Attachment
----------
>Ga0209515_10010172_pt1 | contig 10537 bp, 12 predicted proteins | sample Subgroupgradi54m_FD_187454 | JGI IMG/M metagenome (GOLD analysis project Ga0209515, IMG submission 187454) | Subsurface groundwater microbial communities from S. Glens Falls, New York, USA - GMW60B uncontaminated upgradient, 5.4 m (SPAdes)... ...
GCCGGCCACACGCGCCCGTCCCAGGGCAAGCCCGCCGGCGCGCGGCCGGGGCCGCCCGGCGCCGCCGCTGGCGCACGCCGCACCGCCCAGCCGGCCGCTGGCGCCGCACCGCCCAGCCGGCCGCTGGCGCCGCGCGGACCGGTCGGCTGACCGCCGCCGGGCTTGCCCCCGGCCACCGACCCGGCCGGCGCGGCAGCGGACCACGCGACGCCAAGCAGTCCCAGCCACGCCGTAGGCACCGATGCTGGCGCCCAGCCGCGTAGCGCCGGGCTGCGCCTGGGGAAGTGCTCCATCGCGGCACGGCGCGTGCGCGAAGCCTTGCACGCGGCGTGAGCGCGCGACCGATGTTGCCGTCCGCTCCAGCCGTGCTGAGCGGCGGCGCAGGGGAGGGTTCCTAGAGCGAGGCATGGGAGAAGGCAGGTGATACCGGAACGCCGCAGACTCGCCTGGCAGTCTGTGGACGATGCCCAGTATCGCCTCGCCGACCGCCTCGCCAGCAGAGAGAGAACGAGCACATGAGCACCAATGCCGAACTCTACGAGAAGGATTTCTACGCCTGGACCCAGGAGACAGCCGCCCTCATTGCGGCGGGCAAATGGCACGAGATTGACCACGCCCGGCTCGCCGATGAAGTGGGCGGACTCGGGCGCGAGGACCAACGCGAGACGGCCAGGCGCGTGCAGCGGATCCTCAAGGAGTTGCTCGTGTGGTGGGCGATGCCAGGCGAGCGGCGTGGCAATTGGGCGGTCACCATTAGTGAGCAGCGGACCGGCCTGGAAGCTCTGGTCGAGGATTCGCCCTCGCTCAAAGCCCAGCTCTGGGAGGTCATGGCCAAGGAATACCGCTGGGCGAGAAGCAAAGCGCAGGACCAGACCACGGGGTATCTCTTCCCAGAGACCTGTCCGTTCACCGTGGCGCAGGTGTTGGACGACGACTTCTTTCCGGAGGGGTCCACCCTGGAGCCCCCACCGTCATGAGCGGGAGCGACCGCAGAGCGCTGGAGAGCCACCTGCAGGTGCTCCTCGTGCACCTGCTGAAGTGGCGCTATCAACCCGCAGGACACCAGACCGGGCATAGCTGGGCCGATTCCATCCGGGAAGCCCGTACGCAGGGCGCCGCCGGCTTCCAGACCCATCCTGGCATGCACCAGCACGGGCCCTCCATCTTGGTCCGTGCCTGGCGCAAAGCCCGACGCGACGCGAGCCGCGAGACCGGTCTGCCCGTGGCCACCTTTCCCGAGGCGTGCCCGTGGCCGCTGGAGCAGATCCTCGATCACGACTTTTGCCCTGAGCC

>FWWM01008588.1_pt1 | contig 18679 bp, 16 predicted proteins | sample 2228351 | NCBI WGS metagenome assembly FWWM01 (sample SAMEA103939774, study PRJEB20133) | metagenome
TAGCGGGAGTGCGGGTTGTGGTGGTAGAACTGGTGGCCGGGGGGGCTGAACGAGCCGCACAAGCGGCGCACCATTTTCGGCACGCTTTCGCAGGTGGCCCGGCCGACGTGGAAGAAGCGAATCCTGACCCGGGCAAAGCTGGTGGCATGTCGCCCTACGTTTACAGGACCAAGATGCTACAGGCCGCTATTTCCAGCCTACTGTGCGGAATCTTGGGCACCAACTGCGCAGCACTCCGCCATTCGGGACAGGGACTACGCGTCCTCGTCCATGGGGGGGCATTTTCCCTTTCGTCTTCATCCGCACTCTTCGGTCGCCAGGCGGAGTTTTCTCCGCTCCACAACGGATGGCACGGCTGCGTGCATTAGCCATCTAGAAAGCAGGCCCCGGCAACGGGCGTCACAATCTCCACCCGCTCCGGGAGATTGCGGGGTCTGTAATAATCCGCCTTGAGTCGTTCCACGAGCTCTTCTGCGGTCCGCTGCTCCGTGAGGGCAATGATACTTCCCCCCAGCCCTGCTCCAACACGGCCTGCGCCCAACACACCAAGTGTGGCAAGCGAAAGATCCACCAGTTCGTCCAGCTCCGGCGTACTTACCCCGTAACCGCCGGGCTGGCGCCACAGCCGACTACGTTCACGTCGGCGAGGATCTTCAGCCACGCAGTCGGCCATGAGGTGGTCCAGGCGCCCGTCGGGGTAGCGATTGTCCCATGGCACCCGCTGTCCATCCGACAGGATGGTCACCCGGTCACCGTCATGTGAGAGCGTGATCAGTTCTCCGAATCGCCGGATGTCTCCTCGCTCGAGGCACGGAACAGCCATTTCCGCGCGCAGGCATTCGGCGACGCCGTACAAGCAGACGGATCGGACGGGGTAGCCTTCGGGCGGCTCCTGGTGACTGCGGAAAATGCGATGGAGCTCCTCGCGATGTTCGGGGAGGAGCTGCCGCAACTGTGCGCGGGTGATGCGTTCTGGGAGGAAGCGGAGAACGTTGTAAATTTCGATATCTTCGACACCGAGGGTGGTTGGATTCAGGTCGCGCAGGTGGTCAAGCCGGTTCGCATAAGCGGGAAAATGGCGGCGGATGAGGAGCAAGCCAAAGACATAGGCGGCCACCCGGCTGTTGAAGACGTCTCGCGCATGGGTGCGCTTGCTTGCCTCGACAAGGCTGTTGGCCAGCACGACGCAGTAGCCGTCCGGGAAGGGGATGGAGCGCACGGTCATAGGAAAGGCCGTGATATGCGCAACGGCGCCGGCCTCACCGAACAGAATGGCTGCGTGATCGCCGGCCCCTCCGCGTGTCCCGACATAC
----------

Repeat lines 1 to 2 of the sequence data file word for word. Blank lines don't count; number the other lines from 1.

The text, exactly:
>Ga0209515_10010172_pt1 | contig 10537 bp, 12 predicted proteins | sample Subgroupgradi54m_FD_187454 | JGI IMG/M metagenome (GOLD analysis project Ga0209515, IMG submission 187454) | Subsurface groundwater microbial communities from S. Glens Falls, New York, USA - GMW60B uncontaminated upgradient, 5.4 m (SPAdes)... ...
GCCGGCCACACGCGCCCGTCCCAGGGCAAGCCCGCCGGCGCGCGGCCGGGGCCGCCCGGCGCCGCCGCTGGCGCACGCCGCACCGCCCAGCCGGCCGCTGGCGCCGCACCGCCCAGCCGGCCGCTGGCGCCGCGCGGACCGGTCGGCTGACCGCCGCCGGGCTTGCCCCCGGCCACCGACCCGGCCGGCGCGGCAGCGGACCACGCGACGCCAAGCAGTCCCAGCCACGCCGTAGGCACCGATGCTGGCGCCCAGCCGCGTAGCGCCGGGCTGCGCCTGGGGAAGTGCTCCATCGCGGCACGGCGCGTGCGCGAAGCCTTGCACGCGGCGTGAGCGCGCGACCGATGTTGCCGTCCGCTCCAGCCGTGCTGAGCGGCGGCGCAGGGGAGGGTTCCTAGAGCGAGGCATGGGAGAAGGCAGGTGATACCGGAACGCCGCAGACTCGCCTGGCAGTCTGTGGACGATGCCCAGTATCGCCTCGCCGACCGCCTCGCCAGCAGAGAGAGAACGAGCACATGAGCACCAATGCCGAACTCTACGAGAAGGATTTCTACGCCTGGACCCAGGAGACAGCCGCCCTCATTGCGGCGGGCAAATGGCACGAGATTGACCACGCCCGGCTCGCCGATGAAGTGGGCGGACTCGGGCGCGAGGACCAACGCGAGACGGCCAGGCGCGTGCAGCGGATCCTCAAGGAGTTGCTCGTGTGGTGGGCGATGCCAGGCGAGCGGCGTGGCAATTGGGCGGTCACCATTAGTGAGCAGCGGACCGGCCTGGAAGCTCTGGTCGAGGATTCGCCCTCGCTCAAAGCCCAGCTCTGGGAGGTCATGGCCAAGGAATACCGCTGGGCGAGAAGCAAAGCGCAGGACCAGACCACGGGGTATCTCTTCCCAGAGACCTGTCCGTTCACCGTGGCGCAGGTGTTGGACGACGACTTCTTTCCGGAGGGGTCCACCCTGGAGCCCCCACCGTCATGAGCGGGAGCGACCGCAGAGCGCTGGAGAGCCACCTGCAGGTGCTCCTCGTGCACCTGCTGAAGTGGCGCTATCAACCCGCAGGACACCAGACCGGGCATAGCTGGGCCGATTCCATCCGGGAAGCCCGTACGCAGGGCGCCGCCGGCTTCCAGACCCATCCTGGCATGCACCAGCACGGGCCCTCCATCTTGGTCCGTGCCTGGCGCAAAGCCCGACGCGACGCGAGCCGCGAGACCGGTCTGCCCGTGGCCACCTTTCCCGAGGCGTGCCCGTGGCCGCTGGAGCAGATCCTCGATCACGACTTTTGCCCTGAGCC